Study: Govt looks into role of regulators in reducing carbon emissions

Reducing green house gas emissions is a hot button issue in households around the country and often sparks debates about the best way to maintain a high standard of living without hurting the environment.

And while there are a few eco-warriors among us who are willing to 'go without' in order to create a better tomorrow, it seems that most people are looking for energy smart solutions that support their lifestyle.

With this in mind, the federal government has released a new report on the role regulation plays in the day-to-day practices that influence the way we live and impact our choices can have on the world around us.

In this particular study - The Role of Regulation in Facilitating or Constraining Adaptation to Climate Change for Australian Infrastructure - climate change and energy efficiency are at the centre of a major research project.

The report examines how infrastructure is regulated in Australia by examining the social, economic and environmental benchmarks organisations responsible for providing the nation's electricity, transport and telecommunications needs are expected to meet and maintain.

It is also a way of looking at the different criteria public servants and business professionals use to assess new developments - which is important to long-term environmental policy.

The parliamentary secretary for Climate Change and Energy Efficiency Mark Drayfus said an analysis of the extent to which regulatory regimes support climate change action was important to the long term vitality of Australia's natural environments.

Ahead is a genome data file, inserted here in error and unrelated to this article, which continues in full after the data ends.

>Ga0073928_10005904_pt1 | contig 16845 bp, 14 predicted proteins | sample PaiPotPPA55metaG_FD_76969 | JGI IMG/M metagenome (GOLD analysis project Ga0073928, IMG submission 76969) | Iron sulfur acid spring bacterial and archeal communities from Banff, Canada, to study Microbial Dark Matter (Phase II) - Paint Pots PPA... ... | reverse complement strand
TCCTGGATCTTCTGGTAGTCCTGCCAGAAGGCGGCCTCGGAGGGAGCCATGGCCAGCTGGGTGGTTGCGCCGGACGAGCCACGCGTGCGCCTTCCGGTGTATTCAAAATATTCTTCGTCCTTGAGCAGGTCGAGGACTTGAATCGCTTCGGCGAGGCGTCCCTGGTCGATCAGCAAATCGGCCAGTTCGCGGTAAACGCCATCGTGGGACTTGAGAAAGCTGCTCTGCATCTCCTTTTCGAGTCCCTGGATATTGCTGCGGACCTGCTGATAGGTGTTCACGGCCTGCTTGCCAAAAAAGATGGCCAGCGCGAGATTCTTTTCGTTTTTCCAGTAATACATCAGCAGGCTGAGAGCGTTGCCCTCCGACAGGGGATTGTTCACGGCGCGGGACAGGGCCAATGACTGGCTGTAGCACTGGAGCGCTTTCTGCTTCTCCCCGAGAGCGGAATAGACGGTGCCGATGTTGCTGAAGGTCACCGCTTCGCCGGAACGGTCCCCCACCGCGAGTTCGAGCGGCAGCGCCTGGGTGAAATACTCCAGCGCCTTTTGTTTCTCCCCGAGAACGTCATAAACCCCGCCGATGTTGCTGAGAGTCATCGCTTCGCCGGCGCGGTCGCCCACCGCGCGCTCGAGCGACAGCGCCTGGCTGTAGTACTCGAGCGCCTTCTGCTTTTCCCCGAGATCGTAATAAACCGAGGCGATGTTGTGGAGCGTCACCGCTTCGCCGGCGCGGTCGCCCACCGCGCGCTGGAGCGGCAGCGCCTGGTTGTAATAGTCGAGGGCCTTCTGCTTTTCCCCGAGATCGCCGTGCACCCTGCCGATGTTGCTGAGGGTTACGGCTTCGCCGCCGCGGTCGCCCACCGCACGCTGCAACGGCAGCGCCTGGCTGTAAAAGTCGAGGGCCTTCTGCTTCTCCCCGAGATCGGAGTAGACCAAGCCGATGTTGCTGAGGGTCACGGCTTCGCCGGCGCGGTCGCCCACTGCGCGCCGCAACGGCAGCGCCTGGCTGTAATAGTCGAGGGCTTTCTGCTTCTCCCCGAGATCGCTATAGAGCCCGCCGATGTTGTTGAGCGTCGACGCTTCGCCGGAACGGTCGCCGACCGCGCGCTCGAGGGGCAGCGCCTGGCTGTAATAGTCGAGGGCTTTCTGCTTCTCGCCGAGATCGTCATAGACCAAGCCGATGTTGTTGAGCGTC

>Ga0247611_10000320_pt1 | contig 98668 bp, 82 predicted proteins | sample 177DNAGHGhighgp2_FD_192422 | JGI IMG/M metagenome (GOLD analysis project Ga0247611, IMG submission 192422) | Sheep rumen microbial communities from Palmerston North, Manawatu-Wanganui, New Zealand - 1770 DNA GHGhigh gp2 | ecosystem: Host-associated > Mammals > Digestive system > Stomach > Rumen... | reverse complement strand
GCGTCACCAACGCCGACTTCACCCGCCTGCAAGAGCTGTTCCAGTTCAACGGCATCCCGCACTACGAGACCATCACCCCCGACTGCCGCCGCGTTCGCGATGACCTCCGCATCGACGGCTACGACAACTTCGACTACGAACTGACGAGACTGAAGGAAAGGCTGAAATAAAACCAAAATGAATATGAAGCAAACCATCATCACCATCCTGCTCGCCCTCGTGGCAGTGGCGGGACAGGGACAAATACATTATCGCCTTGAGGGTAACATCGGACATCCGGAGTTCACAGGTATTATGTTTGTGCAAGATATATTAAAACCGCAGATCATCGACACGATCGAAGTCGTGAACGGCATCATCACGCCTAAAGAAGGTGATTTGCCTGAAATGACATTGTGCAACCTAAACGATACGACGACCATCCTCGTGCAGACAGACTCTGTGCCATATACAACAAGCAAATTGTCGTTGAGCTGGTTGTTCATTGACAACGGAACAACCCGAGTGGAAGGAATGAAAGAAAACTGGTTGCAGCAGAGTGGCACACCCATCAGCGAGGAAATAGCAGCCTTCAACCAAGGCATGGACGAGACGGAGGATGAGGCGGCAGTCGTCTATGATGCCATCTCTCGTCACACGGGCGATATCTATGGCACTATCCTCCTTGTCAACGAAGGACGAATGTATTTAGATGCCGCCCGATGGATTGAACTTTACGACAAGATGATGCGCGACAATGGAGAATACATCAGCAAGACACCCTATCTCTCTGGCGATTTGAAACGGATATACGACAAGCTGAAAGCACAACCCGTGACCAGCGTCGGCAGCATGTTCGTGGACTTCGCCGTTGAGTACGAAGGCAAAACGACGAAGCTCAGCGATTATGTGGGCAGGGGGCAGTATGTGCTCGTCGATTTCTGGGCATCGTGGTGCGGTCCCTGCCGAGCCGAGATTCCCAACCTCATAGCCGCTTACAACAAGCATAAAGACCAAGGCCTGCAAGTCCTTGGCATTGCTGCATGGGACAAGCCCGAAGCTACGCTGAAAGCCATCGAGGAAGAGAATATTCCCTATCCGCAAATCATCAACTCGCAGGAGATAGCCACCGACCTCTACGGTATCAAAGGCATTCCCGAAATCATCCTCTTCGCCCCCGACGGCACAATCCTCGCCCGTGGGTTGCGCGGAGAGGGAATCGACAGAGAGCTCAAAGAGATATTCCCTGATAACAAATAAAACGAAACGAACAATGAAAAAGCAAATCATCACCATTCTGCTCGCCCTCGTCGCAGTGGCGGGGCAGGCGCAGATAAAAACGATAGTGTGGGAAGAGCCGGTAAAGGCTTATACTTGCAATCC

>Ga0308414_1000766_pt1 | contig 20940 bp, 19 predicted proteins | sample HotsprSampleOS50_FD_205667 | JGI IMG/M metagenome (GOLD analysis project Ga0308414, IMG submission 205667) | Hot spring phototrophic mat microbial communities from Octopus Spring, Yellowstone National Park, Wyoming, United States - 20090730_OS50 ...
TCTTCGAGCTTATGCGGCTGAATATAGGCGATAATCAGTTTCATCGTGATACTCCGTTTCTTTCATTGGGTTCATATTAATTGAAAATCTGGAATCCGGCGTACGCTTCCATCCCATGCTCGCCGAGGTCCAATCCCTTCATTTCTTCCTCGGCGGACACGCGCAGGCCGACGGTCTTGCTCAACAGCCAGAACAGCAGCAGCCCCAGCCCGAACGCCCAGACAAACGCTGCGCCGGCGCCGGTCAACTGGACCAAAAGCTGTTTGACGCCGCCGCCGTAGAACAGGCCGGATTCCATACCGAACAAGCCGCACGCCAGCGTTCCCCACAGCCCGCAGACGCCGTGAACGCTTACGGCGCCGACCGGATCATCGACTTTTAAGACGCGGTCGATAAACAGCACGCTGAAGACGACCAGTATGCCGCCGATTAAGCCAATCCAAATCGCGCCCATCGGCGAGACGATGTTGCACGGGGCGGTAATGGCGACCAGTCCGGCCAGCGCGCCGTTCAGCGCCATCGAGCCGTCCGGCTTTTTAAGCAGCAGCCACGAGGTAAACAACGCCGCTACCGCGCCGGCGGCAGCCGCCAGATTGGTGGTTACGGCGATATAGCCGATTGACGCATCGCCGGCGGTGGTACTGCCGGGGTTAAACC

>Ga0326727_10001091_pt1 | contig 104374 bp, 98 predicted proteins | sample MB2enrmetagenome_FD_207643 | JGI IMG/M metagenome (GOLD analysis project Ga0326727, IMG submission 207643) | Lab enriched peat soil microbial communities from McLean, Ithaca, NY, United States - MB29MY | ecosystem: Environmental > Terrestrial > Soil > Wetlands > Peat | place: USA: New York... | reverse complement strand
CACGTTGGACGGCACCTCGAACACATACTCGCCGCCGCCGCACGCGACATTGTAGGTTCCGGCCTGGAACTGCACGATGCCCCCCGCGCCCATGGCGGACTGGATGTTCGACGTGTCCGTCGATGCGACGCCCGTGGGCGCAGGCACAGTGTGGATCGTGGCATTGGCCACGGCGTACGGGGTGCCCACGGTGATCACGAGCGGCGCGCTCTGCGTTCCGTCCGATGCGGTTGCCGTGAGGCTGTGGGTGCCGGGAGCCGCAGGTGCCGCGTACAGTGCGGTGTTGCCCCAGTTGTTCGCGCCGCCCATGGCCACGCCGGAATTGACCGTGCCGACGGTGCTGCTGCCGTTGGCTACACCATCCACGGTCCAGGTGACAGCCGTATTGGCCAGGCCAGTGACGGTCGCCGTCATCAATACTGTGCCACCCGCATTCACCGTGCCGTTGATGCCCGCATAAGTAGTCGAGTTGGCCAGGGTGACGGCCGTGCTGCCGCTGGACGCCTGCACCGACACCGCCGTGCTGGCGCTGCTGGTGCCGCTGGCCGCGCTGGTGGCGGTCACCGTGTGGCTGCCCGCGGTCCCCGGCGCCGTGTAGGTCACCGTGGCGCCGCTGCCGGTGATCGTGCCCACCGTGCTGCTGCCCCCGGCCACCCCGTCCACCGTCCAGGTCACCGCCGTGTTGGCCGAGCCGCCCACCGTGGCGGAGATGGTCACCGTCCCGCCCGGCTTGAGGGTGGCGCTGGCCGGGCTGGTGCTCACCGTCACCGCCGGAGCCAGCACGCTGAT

"It is important that regulations in Australia allow companies to adapt effectively to climate change," Mr Dreyfus asserted.

His comments were supported by the acting minister for Climate Change, Chris Evans, who said: "Most of the regulations for Australian infrastructure were designed without climate change in mind."

A number of organisations seem to have avoided acting on climate change due to the costs associated with 'green' infrastructure.

But in order to drive down the cost major companies are being encouraged to lead the way and adopt eco-friendly initiatives, which would help spread any potential financial strain among big and small retailers, as well as individual households.

Electricity prices are expected to increase along with the introduction of the carbon tax on July 1, making it vital for energy providers to have their own environmental targets in place in order to avoid budget blowouts.

It is also better for consumers if companies adapt quickly to the new energy and resource framework, so that they are not burdened with significant price hikes.

Posted by Charlie Moore